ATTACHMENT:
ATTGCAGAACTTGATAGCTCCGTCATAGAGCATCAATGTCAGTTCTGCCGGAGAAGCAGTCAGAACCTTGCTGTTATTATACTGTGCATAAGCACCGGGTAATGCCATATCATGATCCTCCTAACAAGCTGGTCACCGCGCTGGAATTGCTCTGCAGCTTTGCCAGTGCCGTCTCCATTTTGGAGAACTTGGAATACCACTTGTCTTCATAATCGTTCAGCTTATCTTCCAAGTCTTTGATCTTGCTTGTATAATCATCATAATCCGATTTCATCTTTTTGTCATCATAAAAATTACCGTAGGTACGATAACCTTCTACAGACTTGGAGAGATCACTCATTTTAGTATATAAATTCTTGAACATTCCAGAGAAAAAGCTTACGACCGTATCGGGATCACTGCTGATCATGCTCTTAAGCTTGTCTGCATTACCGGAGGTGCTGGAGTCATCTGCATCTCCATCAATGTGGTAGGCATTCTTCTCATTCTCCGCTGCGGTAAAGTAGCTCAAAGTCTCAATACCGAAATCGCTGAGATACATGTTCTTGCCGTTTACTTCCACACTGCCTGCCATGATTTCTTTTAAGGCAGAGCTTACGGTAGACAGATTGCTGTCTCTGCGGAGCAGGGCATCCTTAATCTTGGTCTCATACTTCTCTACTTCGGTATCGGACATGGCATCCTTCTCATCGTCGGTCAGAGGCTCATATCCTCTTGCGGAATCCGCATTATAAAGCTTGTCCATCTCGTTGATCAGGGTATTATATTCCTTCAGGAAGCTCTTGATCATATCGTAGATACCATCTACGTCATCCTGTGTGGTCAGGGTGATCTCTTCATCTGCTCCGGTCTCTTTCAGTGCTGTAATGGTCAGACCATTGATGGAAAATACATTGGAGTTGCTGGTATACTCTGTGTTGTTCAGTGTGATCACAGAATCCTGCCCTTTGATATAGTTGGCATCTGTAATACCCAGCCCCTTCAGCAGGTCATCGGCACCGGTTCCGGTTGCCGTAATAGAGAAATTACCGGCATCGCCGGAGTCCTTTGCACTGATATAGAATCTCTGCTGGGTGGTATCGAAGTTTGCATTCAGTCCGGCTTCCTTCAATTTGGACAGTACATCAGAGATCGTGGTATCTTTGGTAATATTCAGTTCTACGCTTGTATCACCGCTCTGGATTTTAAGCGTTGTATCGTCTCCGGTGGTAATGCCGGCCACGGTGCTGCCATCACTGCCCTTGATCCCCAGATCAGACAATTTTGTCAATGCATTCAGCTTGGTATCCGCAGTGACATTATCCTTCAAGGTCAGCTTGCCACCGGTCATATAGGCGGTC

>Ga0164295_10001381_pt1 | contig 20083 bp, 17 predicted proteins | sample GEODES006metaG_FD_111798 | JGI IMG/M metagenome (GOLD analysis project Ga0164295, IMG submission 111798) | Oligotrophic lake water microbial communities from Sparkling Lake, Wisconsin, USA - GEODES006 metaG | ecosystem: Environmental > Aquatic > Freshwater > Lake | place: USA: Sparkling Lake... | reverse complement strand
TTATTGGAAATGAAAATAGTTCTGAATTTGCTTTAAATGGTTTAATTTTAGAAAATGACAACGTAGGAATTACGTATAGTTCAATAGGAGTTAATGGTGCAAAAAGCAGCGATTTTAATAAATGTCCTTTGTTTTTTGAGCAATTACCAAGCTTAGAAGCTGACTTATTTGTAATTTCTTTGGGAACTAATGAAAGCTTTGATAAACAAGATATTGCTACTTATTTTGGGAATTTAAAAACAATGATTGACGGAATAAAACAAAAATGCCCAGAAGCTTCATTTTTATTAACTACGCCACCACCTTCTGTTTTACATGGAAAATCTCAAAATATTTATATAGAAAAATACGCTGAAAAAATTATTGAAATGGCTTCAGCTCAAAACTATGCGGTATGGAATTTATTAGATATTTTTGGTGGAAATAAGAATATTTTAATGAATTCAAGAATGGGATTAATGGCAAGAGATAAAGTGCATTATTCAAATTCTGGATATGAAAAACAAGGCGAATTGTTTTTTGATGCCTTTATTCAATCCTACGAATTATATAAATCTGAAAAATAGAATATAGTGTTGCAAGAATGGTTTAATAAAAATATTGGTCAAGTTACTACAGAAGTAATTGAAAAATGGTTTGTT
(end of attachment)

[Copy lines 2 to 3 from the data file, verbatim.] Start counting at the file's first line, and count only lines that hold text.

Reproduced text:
>Ga0164295_10001381_pt1 | contig 20083 bp, 17 predicted proteins | sample GEODES006metaG_FD_111798 | JGI IMG/M metagenome (GOLD analysis project Ga0164295, IMG submission 111798) | Oligotrophic lake water microbial communities from Sparkling Lake, Wisconsin, USA - GEODES006 metaG | ecosystem: Environmental > Aquatic > Freshwater > Lake | place: USA: Sparkling Lake... | reverse complement strand
TTATTGGAAATGAAAATAGTTCTGAATTTGCTTTAAATGGTTTAATTTTAGAAAATGACAACGTAGGAATTACGTATAGTTCAATAGGAGTTAATGGTGCAAAAAGCAGCGATTTTAATAAATGTCCTTTGTTTTTTGAGCAATTACCAAGCTTAGAAGCTGACTTATTTGTAATTTCTTTGGGAACTAATGAAAGCTTTGATAAACAAGATATTGCTACTTATTTTGGGAATTTAAAAACAATGATTGACGGAATAAAACAAAAATGCCCAGAAGCTTCATTTTTATTAACTACGCCACCACCTTCTGTTTTACATGGAAAATCTCAAAATATTTATATAGAAAAATACGCTGAAAAAATTATTGAAATGGCTTCAGCTCAAAACTATGCGGTATGGAATTTATTAGATATTTTTGGTGGAAATAAGAATATTTTAATGAATTCAAGAATGGGATTAATGGCAAGAGATAAAGTGCATTATTCAAATTCTGGATATGAAAAACAAGGCGAATTGTTTTTTGATGCCTTTATTCAATCCTACGAATTATATAAATCTGAAAAATAGAATATAGTGTTGCAAGAATGGTTTAATAAAAATATTGGTCAAGTTACTACAGAAGTAATTGAAAAATGGTTTGTT